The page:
Kentucky farmers plan to produce nearly three times more hemp than a year ago as testing on its potential as a cash crop accelerates. The state Department of Agriculture said Thursday it approved 209 applications from growers, allowing them to produce up to 12,800 acres of hemp for research purposes this year. Continue reading on the Cannabist.
While some activists are planning to give away marijuana on Inauguration Day, other entrepreneurs are taking a different approach: making a ton of money from it. According to Governing.com, 29 states and the District of Columbia have or will soon have laws legalizing marijuana in some form. Continue reading on the Cannabist.
A study shows that many dispensary employees are improperly trained, Arkansas announces fees to set up MMJ cultivation facilities, and Puerto Rico's medical cannabis industry is open for business. Here's a closer look at some notable developments in the marijuana industry over the past week. Continue reading on Marijuana Business Daily.
Marijuana legalization activists are organizing a national "Day of Action" on Monday to protest the potential confirmation of Alabama Sen. Jeff Sessions as the nation's attorney general. Sessions, a 70-year-old Republican who has served as a U.S. senator for nearly two decades, has been outspoken against the legalization of recreational marijuana, among other issues. Continue reading on the Cannabist.
A state commission has decided that residents hoping to grow Arkansas medical marijuana will have to pay an annual fee of $100,000 to operate a cultivation facility. The Arkansas Medical Marijuana Commission set the fee amount on Tuesday, the Arkansas Democrat-Gazette reported. Continue reading on the Cannabist.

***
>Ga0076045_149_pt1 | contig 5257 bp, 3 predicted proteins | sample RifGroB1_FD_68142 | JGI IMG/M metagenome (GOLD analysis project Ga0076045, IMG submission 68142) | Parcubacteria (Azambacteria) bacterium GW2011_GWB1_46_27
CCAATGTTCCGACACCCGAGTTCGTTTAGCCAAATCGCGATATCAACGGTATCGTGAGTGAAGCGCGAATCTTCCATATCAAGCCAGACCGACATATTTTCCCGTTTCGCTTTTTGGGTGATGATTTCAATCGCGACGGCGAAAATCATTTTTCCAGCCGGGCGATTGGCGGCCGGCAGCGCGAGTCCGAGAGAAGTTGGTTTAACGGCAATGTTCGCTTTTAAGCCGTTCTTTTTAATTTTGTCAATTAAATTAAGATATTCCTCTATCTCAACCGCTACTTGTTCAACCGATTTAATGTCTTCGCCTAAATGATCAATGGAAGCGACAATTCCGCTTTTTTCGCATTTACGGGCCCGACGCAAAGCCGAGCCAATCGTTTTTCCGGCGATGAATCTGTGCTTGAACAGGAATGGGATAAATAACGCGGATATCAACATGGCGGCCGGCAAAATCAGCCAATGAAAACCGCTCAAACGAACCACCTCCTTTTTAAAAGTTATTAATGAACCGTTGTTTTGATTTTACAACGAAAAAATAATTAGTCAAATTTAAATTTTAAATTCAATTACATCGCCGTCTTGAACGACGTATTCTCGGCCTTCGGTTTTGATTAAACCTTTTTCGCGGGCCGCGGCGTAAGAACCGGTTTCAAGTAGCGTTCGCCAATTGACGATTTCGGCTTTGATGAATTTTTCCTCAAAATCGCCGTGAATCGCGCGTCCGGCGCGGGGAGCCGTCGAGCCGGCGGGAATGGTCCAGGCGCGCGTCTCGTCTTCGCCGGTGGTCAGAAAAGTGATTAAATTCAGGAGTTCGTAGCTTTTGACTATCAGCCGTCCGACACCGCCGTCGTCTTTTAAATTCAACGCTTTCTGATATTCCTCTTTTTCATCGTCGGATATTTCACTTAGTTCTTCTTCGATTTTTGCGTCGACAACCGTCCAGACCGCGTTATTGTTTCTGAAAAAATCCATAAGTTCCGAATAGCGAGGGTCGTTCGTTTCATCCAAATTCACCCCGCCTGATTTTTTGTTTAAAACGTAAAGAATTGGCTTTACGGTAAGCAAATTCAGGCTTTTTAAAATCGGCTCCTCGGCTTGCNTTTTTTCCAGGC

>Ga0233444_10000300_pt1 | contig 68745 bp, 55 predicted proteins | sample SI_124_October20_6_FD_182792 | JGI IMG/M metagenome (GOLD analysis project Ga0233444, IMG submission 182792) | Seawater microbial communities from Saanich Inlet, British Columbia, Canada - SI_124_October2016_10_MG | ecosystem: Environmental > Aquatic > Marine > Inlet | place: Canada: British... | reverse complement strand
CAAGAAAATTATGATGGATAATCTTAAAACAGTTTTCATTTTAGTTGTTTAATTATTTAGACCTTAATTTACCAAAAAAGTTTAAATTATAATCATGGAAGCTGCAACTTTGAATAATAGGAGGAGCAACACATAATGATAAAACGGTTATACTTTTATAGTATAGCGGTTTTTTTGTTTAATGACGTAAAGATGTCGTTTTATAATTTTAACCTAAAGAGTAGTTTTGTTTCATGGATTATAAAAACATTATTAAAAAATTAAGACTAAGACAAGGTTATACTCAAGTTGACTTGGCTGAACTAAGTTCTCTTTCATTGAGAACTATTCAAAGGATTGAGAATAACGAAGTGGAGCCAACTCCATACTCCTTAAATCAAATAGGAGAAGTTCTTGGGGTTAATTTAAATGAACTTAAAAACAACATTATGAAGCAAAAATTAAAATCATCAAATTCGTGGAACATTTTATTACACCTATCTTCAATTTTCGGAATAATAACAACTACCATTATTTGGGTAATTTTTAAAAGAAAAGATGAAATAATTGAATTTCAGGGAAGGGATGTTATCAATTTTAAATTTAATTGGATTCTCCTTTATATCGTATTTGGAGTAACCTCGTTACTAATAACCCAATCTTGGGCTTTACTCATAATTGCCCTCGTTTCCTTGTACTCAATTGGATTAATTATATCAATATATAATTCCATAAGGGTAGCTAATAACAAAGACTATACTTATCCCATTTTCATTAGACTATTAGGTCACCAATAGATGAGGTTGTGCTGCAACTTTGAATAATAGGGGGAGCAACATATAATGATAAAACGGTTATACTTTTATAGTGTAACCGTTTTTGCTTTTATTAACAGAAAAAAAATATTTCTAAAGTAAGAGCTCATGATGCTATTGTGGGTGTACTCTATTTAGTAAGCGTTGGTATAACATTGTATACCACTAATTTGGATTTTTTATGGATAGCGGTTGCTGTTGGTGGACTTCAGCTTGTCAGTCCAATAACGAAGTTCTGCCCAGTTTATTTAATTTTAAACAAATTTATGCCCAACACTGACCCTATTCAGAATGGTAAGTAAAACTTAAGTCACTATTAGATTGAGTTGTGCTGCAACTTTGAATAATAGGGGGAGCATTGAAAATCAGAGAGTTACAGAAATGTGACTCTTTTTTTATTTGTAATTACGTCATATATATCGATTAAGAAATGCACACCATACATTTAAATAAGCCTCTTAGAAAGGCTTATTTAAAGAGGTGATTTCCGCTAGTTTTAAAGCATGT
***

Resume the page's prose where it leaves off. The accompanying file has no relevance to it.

Colorado's marijuana czar and one of its top enforcement chiefs are jumping to the private sector to advise local and state governments hashing out cannabis regulations. Andrew Freedman, the state's director of marijuana coordination, Lewis Koski, Colorado Department of Revenue deputy senior director of enforcement, and John Hudak, drug policy expert and senior fellow at the Brookings Institution, formed Freedman & Koski LLC. Continue reading on the Cannabist.
California was known as a major marijuana-producing state before it legalized recreational use. Just how big of a producer may surprise you. Take a look at this detailed infographic developed by our partners at the Orange County Register. Continue reading on the Cannabist.
The federal government doesn’t allow cannabis jobs to be tallied using NAICS codes, which are the basis for most standardized employment data in the U.S., Canada, and Mexico. Documenting those jobs is more important than ever. The fate of state-legal cannabis remains uncertain as the Trump administration prepares to take office. Continue reading on Leafly.